had iust been zeroed-out by an ill-
considered bet on Michigan in the
NCAA finals. I told him as much.

”Tut, tut, my dear boy! Dance your
troubles away! Tonight is the Night of
Nights!” He assumed a theatrical
pose: ”I want to thank the members of
the Academy for this beautiful award. .

I moaned. One of his retinue—Lord
knows where he picked them up—
flashed over to the TV and switched it
on. The Academy Award show
materialized on the screen.

Simian plopped down in front of the
TV, theflashlight beams still playing on
his face. And what followed was a very
long evening as Simian howled,
moaned, writhed and cursed as each
new award was announced and his
hopes for victory were repeatedly
dashed. By the time the ”best
documentary“ award was announced,
he seemed on the verge of some awful
violence. ”Didn't those scumsuckers
see my last movie, ’Patty or Tania?"



Academy Awards are pure craziness

special participatory stance. - Indeed.
Immerse yourself full-tilt in the
madness so you can see your way
through it.

But as for me, with my own more
prosaic outlook, I enioyed the whole
show. Which is pure American cornball
craziness, sure; bedrock insanity,
perhaps. But. . .harmless enough.

I agreed with several of the awards
this year anyway, which is rare. Jack
Nicholson surely deserved to named
Best Actor and ”One Flew Over the
Cuckoo’s Nes ,” if inferior to “Nash-
ville" in my view, is still a helluva
movie (sorry Ken). And I was glad to
see that Stanley Kubrick’s
monumentally boring shitpile ”Barry
Lyndon" didn't get any of the maior
awards. Still, I was furious that Lily
Tomlin wasn't named Best Supporting
Actress for her incredibly subtle and
wholly beautiful performance in
”Nashville” and disappointed that
Robert Altman, who emerged as
America‘s finest director, didn’t get the
director’s award. .

But. . .it’s pointless to argue these
things anyway. Even Simian seemed to
realize that toward the end of the
evening, when he refrained from
putting a rake handle through the TV

Thankfully, he and his entourage
departed iust before the end of the
show, and he missed Liz Taylor leading
a singalong of ”America the
Beautiful." I tremble to think what he
might have done when confronted with
that. His final statement was that he
was going out to film the drama of a
sewer erupting. I still don’t know what
he meant by that.

- But I'll look for the clips on next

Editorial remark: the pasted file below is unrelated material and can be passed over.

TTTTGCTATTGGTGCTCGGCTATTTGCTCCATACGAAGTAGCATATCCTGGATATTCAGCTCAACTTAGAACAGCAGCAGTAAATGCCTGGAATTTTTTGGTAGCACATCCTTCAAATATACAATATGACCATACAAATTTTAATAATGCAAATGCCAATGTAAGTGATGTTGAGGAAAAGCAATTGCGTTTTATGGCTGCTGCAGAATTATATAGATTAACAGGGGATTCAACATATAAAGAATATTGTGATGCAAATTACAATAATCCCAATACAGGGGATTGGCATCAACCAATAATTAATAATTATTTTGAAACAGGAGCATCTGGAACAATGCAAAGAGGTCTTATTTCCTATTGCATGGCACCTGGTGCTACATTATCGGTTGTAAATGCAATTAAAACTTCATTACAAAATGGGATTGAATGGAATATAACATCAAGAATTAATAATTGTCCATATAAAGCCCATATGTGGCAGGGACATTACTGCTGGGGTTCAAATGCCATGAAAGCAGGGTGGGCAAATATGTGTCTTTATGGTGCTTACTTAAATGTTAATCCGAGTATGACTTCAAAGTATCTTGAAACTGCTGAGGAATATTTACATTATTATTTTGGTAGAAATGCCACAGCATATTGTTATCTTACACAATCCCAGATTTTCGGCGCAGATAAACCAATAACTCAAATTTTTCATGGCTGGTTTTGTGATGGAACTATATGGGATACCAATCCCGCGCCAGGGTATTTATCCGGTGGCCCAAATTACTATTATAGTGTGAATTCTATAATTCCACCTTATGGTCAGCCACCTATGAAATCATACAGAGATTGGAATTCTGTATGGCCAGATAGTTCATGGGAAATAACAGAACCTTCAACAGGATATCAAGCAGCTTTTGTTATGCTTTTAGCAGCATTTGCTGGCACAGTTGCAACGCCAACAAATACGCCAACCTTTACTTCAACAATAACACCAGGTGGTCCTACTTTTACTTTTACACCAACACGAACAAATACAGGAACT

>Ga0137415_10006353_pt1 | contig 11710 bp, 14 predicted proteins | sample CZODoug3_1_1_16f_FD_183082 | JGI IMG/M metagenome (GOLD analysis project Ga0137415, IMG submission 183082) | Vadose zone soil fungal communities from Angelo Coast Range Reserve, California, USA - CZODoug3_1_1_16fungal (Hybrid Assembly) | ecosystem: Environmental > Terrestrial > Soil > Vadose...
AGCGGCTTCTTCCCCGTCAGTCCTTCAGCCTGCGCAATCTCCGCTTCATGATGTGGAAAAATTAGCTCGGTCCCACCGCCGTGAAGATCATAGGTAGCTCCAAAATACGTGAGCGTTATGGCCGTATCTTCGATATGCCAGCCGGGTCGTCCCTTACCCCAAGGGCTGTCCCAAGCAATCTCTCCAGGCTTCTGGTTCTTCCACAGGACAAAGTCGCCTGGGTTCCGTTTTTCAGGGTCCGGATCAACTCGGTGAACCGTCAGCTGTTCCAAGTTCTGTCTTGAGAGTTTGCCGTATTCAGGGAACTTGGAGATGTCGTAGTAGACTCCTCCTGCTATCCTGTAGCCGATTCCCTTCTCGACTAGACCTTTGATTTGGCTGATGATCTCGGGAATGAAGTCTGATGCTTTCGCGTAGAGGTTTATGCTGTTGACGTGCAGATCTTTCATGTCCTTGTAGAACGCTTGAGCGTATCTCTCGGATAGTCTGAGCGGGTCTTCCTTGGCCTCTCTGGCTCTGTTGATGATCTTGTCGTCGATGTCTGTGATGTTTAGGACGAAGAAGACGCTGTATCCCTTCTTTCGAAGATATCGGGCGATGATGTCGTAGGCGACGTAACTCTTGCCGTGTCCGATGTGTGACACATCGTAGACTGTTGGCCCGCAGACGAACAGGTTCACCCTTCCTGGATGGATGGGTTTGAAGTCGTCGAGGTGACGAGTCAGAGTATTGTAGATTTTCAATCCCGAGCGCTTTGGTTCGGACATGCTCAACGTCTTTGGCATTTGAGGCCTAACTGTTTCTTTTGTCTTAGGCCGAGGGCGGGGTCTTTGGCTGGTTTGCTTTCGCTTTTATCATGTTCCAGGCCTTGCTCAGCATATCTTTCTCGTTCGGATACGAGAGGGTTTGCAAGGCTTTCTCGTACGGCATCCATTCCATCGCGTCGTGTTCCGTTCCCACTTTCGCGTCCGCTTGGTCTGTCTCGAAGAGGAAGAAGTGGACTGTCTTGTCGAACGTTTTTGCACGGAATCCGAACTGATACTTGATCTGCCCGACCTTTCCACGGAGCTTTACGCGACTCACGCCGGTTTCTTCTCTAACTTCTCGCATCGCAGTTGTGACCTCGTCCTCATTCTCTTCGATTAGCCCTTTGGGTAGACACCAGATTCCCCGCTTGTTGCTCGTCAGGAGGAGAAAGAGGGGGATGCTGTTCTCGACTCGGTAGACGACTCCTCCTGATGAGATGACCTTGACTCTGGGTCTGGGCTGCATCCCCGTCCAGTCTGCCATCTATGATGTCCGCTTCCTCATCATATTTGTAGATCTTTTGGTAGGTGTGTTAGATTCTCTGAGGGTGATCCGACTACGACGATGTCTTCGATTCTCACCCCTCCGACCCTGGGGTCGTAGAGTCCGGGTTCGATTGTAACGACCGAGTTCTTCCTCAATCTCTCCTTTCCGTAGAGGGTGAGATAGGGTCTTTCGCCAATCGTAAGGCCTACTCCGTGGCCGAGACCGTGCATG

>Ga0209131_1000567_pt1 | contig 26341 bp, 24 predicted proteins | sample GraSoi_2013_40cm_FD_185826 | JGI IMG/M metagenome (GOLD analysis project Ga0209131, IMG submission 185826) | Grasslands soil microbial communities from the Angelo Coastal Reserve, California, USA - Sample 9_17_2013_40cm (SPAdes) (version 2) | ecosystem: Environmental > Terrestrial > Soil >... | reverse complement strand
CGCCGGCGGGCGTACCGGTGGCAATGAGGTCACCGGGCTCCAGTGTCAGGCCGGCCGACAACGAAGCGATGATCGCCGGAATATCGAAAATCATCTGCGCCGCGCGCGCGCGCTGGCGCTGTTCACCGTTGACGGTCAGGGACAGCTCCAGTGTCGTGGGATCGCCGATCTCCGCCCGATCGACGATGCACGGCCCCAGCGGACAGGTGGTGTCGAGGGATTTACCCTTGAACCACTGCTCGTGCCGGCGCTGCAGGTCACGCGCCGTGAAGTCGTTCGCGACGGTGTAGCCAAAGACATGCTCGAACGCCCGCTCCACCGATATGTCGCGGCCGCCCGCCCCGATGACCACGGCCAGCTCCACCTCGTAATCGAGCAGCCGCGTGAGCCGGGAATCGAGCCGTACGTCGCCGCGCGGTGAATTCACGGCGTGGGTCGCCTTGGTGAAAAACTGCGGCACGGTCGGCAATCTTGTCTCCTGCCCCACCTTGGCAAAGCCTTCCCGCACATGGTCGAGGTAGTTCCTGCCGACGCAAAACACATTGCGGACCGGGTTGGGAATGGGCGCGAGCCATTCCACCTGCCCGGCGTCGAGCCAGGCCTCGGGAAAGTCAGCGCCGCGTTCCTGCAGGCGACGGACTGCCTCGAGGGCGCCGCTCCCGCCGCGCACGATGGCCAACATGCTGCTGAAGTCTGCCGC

year's show.

Scott Payton graduated from UK in
I973. He is a former contributor to
Rolling Shine magazine and a retired
boxing promoter who currently lists his
occupation as ”speculator." His
column, "Ten Years On," appears
weekly in the Kernel.









Opinions from inside and outside the University


Josh brought a
sobering message


'By John Baumgardner

I would like to comment on Dick
Downey’s column on the lecture by
Josh McDowell (”Who are you ioshing,
Mr. McDowell," Kernel, March 26),
Certainly, as Downey indicates, the
content of the message was sobering.
Yet if one is realistic at all concerning
the world situation he must concede
that mankind is face to face with

As a former scientist in the Air Force
high-energy laser program, I say—all
religious or spiritual issues aside—that
worldwide catastrophe in this
generation in which a sizable fraction of
the world’s population is killed is
inevitable. l defy anyone to propose a
meaningful plan which can avert it.
This reality is not pleasant to con-
template. And the human mind has an


- amazing capacity for suppressing input

it does not want to analyze or consider.

Downey, it seems, was so affected by
the suggestion that the world may be
facing disaster that he did not hear
some of the main points McDowell was
making. First of all, as he stressed at
the outset of his talk, he was not
predicting the end of the world. The

seven-year period mentioned in the
lecture is that described by Jesus in his
Olivet discourse (Matthew 24, Mark 13.
etc.) asthegreattribulation. The great
tribulation does not result in the earth
being ”con5umed in flames” or "tur-
ning to dus ” as Downey asserts. I
would encourage Downey to read the
texts himself.

On the other hand, the period of
tribulation is culminated by the return
of Je5us, who is the Messiah of lsraél,
"for a reign of righteousness and peace
and blessing. Israel lS to be exalted
among the nations, who bring their
trea5ure to Jerusalem, as is so
carefully described by the Hebrew

The real issue, which Downey ap~
parently missed, is allegiance to the
living God, the sovereign creator. A
position of rebellion against Him,
whether a person to be a humanist,
evolutionist, existentialist, Hindu,
Buddhist, TM freak, uncompleted Jew
or nominal Christian, is Surely a
position of judgment. Every human
being, regardless of his philosophy, is in
a desperate need for reconciliation with
God, who in His person is holy and
righteous. This reconciliation is

possible only through a blood sacrifice